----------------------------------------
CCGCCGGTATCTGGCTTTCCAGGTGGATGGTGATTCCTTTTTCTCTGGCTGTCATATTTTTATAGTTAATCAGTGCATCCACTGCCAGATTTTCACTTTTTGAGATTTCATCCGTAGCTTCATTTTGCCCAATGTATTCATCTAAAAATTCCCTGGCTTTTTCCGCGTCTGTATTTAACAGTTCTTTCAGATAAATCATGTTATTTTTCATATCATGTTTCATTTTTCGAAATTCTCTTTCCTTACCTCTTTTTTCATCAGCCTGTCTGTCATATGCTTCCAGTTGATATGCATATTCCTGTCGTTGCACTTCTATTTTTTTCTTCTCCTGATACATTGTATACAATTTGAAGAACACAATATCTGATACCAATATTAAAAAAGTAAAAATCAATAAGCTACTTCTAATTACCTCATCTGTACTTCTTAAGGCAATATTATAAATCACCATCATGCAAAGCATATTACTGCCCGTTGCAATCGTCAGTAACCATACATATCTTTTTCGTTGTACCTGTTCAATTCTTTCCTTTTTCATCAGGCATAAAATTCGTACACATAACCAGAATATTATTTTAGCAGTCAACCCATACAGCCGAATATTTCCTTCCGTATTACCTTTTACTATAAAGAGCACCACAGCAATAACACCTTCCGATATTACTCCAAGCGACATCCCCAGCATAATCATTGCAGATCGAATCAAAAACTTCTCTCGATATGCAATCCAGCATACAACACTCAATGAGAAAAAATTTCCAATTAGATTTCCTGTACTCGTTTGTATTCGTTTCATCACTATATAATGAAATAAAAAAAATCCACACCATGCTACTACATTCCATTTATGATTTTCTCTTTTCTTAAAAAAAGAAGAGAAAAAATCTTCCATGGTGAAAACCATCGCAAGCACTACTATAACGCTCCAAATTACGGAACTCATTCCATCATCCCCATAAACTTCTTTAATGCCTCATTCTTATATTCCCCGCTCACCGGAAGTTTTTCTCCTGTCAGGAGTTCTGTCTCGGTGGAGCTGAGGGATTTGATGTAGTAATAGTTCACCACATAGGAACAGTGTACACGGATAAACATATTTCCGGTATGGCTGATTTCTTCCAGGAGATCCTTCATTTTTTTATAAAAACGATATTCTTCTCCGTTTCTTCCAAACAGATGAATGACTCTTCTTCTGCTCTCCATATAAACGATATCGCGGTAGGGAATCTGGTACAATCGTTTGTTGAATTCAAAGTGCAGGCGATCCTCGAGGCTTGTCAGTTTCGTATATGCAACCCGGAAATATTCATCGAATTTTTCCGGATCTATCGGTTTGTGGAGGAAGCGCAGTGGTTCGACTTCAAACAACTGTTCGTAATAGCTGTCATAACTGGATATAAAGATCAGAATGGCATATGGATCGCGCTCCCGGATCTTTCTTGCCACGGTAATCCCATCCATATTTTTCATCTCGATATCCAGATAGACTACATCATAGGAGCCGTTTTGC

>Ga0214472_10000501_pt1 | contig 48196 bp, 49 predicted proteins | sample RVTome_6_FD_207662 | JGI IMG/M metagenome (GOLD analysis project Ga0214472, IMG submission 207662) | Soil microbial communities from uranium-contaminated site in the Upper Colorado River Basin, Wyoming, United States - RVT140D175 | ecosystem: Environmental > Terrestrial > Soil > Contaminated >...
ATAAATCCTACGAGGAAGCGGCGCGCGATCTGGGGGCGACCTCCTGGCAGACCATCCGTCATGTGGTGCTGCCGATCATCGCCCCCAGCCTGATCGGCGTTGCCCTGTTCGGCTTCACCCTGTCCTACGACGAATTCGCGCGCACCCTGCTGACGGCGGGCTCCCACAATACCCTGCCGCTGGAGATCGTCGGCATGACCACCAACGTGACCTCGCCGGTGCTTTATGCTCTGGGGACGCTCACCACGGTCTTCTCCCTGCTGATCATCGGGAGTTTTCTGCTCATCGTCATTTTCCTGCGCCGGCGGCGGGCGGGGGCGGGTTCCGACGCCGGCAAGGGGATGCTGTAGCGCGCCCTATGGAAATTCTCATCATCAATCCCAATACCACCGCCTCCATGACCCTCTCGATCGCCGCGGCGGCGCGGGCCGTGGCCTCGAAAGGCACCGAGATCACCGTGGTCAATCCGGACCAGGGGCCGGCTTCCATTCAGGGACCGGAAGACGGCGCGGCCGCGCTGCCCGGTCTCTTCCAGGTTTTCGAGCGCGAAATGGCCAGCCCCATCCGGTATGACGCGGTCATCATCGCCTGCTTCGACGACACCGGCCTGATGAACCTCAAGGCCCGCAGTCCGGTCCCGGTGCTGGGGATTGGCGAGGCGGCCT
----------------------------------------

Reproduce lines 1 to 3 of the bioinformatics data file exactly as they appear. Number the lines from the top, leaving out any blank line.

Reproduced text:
CCGCCGGTATCTGGCTTTCCAGGTGGATGGTGATTCCTTTTTCTCTGGCTGTCATATTTTTATAGTTAATCAGTGCATCCACTGCCAGATTTTCACTTTTTGAGATTTCATCCGTAGCTTCATTTTGCCCAATGTATTCATCTAAAAATTCCCTGGCTTTTTCCGCGTCTGTATTTAACAGTTCTTTCAGATAAATCATGTTATTTTTCATATCATGTTTCATTTTTCGAAATTCTCTTTCCTTACCTCTTTTTTCATCAGCCTGTCTGTCATATGCTTCCAGTTGATATGCATATTCCTGTCGTTGCACTTCTATTTTTTTCTTCTCCTGATACATTGTATACAATTTGAAGAACACAATATCTGATACCAATATTAAAAAAGTAAAAATCAATAAGCTACTTCTAATTACCTCATCTGTACTTCTTAAGGCAATATTATAAATCACCATCATGCAAAGCATATTACTGCCCGTTGCAATCGTCAGTAACCATACATATCTTTTTCGTTGTACCTGTTCAATTCTTTCCTTTTTCATCAGGCATAAAATTCGTACACATAACCAGAATATTATTTTAGCAGTCAACCCATACAGCCGAATATTTCCTTCCGTATTACCTTTTACTATAAAGAGCACCACAGCAATAACACCTTCCGATATTACTCCAAGCGACATCCCCAGCATAATCATTGCAGATCGAATCAAAAACTTCTCTCGATATGCAATCCAGCATACAACACTCAATGAGAAAAAATTTCCAATTAGATTTCCTGTACTCGTTTGTATTCGTTTCATCACTATATAATGAAATAAAAAAAATCCACACCATGCTACTACATTCCATTTATGATTTTCTCTTTTCTTAAAAAAAGAAGAGAAAAAATCTTCCATGGTGAAAACCATCGCAAGCACTACTATAACGCTCCAAATTACGGAACTCATTCCATCATCCCCATAAACTTCTTTAATGCCTCATTCTTATATTCCCCGCTCACCGGAAGTTTTTCTCCTGTCAGGAGTTCTGTCTCGGTGGAGCTGAGGGATTTGATGTAGTAATAGTTCACCACATAGGAACAGTGTACACGGATAAACATATTTCCGGTATGGCTGATTTCTTCCAGGAGATCCTTCATTTTTTTATAAAAACGATATTCTTCTCCGTTTCTTCCAAACAGATGAATGACTCTTCTTCTGCTCTCCATATAAACGATATCGCGGTAGGGAATCTGGTACAATCGTTTGTTGAATTCAAAGTGCAGGCGATCCTCGAGGCTTGTCAGTTTCGTATATGCAACCCGGAAATATTCATCGAATTTTTCCGGATCTATCGGTTTGTGGAGGAAGCGCAGTGGTTCGACTTCAAACAACTGTTCGTAATAGCTGTCATAACTGGATATAAAGATCAGAATGGCATATGGATCGCGCTCCCGGATCTTTCTTGCCACGGTAATCCCATCCATATTTTTCATCTCGATATCCAGATAGACTACATCATAGGAGCCGTTTTGC

>Ga0214472_10000501_pt1 | contig 48196 bp, 49 predicted proteins | sample RVTome_6_FD_207662 | JGI IMG/M metagenome (GOLD analysis project Ga0214472, IMG submission 207662) | Soil microbial communities from uranium-contaminated site in the Upper Colorado River Basin, Wyoming, United States - RVT140D175 | ecosystem: Environmental > Terrestrial > Soil > Contaminated >...
ATAAATCCTACGAGGAAGCGGCGCGCGATCTGGGGGCGACCTCCTGGCAGACCATCCGTCATGTGGTGCTGCCGATCATCGCCCCCAGCCTGATCGGCGTTGCCCTGTTCGGCTTCACCCTGTCCTACGACGAATTCGCGCGCACCCTGCTGACGGCGGGCTCCCACAATACCCTGCCGCTGGAGATCGTCGGCATGACCACCAACGTGACCTCGCCGGTGCTTTATGCTCTGGGGACGCTCACCACGGTCTTCTCCCTGCTGATCATCGGGAGTTTTCTGCTCATCGTCATTTTCCTGCGCCGGCGGCGGGCGGGGGCGGGTTCCGACGCCGGCAAGGGGATGCTGTAGCGCGCCCTATGGAAATTCTCATCATCAATCCCAATACCACCGCCTCCATGACCCTCTCGATCGCCGCGGCGGCGCGGGCCGTGGCCTCGAAAGGCACCGAGATCACCGTGGTCAATCCGGACCAGGGGCCGGCTTCCATTCAGGGACCGGAAGACGGCGCGGCCGCGCTGCCCGGTCTCTTCCAGGTTTTCGAGCGCGAAATGGCCAGCCCCATCCGGTATGACGCGGTCATCATCGCCTGCTTCGACGACACCGGCCTGATGAACCTCAAGGCCCGCAGTCCGGTCCCGGTGCTGGGGATTGGCGAGGCGGCCT